U.S., Canada Agree On Names for Wholesale Meat Cuts

U.S., Canada Agree On Names for Wholesale Meat Cuts

USDA Ag Marketing Service hopes change will facilitate trade and opportunities for American producers

The United States and Canada on Monday announced an agreement to harmonize the terminology used for wholesale meat cuts.

Under the agreement, both countries will adopt the U.S. Institutional Meat Purchase Specifications as the standard meat nomenclature.

USDA Ag Marketing Service hopes change will facilitate trade and opportunities for American producers

"Adopting a common trade language is beneficial to industry on both sides of the border, and will enhance trade and opportunities for American producers," said USDA's Agricultural Marketing Service Administrator Anne Alonzo in a USDA statement. "Meat production in the U.S. and Canada is highly integrated, and this will benefit industry by reducing costs of maintaining separate inventories, and facilitate the efficient trade with our Canadian partners."

As of Feb. 24, 2014, selected meat cut names can be used interchangeably with their Canadian equivalent. Consumers will largely not be impacted, as the change only applies to wholesale cuts of meat.

"Our government recognizes that the North American livestock industry is based on the integration of Canadian and U.S. sectors and this initiative will render benefits for stakeholders on both sides of the border," Gerry Ritz, Minister of Agriculture and Agri-Food Canada, noted in a press statement.

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Currently, trade between the two countries can be hindered due to cut names and labeling requirements. The Canadian meat classification system is based on a regulatory document known as the Meat Cuts Manual. The United States uses the IMPS, a set of voluntary standards maintained by AMS.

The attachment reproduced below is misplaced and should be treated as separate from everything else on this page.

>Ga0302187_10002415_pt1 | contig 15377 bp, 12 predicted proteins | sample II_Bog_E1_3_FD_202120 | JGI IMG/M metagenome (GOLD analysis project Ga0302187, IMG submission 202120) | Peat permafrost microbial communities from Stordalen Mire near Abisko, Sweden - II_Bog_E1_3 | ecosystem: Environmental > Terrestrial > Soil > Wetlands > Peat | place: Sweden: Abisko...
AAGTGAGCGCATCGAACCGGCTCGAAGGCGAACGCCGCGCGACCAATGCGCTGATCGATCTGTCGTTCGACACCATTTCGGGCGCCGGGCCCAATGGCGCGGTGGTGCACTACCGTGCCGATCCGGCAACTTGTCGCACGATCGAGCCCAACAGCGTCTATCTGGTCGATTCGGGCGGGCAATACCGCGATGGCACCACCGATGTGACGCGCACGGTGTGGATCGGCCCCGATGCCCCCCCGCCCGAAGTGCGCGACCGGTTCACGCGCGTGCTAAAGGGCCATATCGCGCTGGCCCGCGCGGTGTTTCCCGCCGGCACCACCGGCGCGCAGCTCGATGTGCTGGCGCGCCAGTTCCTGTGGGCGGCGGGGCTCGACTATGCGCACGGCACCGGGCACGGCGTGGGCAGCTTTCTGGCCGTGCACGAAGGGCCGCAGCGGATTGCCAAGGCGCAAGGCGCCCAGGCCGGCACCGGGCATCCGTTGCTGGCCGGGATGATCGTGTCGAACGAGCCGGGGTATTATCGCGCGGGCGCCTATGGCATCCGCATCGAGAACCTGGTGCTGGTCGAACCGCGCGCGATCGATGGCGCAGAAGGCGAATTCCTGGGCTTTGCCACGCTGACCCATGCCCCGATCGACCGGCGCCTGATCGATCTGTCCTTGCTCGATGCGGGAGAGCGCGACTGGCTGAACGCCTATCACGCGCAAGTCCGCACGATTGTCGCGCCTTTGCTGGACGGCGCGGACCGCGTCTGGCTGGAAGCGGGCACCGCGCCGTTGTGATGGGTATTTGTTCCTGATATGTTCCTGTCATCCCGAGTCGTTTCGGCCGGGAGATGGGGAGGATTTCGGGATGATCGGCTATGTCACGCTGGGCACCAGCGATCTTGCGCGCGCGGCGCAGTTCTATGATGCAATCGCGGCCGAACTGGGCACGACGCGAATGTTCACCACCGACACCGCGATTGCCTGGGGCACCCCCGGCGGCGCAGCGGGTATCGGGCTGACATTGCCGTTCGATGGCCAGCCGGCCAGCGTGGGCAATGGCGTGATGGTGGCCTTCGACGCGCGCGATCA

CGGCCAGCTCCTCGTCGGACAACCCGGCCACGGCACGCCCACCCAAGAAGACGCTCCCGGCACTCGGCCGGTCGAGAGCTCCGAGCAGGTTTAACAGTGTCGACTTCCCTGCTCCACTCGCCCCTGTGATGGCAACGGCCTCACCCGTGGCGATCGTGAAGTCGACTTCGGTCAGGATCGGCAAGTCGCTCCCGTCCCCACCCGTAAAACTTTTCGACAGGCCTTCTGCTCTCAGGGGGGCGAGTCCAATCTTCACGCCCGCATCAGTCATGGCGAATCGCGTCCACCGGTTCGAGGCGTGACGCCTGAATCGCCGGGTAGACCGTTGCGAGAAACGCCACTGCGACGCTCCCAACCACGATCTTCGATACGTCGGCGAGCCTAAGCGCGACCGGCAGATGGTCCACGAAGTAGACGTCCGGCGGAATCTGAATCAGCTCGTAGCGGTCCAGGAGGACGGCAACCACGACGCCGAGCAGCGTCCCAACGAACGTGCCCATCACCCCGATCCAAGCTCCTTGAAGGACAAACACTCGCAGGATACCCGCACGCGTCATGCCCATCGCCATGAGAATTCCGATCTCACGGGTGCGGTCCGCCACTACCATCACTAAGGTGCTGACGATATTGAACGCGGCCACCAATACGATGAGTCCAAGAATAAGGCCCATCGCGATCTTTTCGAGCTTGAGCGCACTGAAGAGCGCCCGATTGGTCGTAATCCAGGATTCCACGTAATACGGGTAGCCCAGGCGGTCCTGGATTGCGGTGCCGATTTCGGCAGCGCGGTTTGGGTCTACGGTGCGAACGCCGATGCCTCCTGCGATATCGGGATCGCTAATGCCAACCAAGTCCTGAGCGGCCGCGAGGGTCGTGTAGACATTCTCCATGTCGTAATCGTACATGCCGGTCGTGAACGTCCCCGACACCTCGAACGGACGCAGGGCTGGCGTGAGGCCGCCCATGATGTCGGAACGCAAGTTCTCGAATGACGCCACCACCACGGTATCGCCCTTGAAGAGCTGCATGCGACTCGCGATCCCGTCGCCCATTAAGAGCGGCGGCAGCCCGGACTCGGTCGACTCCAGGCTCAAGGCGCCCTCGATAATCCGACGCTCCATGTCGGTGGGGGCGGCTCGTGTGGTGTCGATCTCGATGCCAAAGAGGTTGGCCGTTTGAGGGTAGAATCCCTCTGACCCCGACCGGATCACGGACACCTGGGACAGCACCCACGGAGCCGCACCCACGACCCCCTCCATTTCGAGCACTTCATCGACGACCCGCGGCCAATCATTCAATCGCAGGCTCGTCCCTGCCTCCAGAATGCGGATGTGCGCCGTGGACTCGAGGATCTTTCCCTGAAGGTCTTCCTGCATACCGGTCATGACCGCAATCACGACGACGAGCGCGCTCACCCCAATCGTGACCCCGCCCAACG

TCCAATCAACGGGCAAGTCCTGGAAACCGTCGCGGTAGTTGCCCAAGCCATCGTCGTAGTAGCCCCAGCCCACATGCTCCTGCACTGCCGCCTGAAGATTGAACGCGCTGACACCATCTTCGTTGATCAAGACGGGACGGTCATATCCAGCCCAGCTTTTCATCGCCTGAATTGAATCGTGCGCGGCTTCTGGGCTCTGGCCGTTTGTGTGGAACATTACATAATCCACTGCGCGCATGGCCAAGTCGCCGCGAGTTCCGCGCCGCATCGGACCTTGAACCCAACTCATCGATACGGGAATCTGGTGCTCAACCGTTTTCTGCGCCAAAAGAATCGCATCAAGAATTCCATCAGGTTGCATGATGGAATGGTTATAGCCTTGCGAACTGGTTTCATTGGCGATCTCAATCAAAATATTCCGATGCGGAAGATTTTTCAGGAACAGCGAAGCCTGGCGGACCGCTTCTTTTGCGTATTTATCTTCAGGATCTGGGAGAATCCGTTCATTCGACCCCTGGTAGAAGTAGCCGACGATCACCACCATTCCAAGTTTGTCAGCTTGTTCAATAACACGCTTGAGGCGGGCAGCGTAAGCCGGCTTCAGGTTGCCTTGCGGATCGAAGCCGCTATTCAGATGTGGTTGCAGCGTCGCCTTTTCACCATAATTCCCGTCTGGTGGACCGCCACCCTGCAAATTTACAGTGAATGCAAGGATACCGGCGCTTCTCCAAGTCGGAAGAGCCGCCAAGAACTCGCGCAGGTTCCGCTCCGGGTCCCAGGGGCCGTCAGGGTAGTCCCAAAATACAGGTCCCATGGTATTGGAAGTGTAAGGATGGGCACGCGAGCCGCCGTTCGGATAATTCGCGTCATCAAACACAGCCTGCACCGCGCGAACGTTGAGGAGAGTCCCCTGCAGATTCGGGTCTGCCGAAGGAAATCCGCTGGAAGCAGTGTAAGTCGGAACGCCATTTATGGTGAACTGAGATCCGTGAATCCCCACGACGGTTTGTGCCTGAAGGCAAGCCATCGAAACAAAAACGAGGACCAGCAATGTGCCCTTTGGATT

Large volume purchasers such as Federal, state and local government agencies, schools, restaurants, hotels, and other food service users reference the IMPS when purchasing meat products. While both documents have many similarities in the cut descriptions and names, they are not inclusive and omit certain cuts with differing names.

The action is part of the work completed by the U.S.-Canada Regulatory Cooperation Council, which was created in early 2011 to accelerate trade and travel between the two nations.

The RCC goal was to establish clear, consistent standards to identify products to make it easier for industries to do business on both sides of the border, USDA says.

Though the announcement reflects changes for wholesale cuts only, the naming agreement of meat products on retail shelves has also been considered in recent years.

Last April, the National Pork Board and Beef Checkoff Program introduced updated Uniform Retail Meat Identification Standards naming for fresh beef and pork cuts. The review and re-naming was based on consumer research and eye-tracking data.

The U.S. Meat Export Federation has previously tried to help bridge the international naming gap between the U.S. and more than 30 other countries with the release of its international nomenclature guide.

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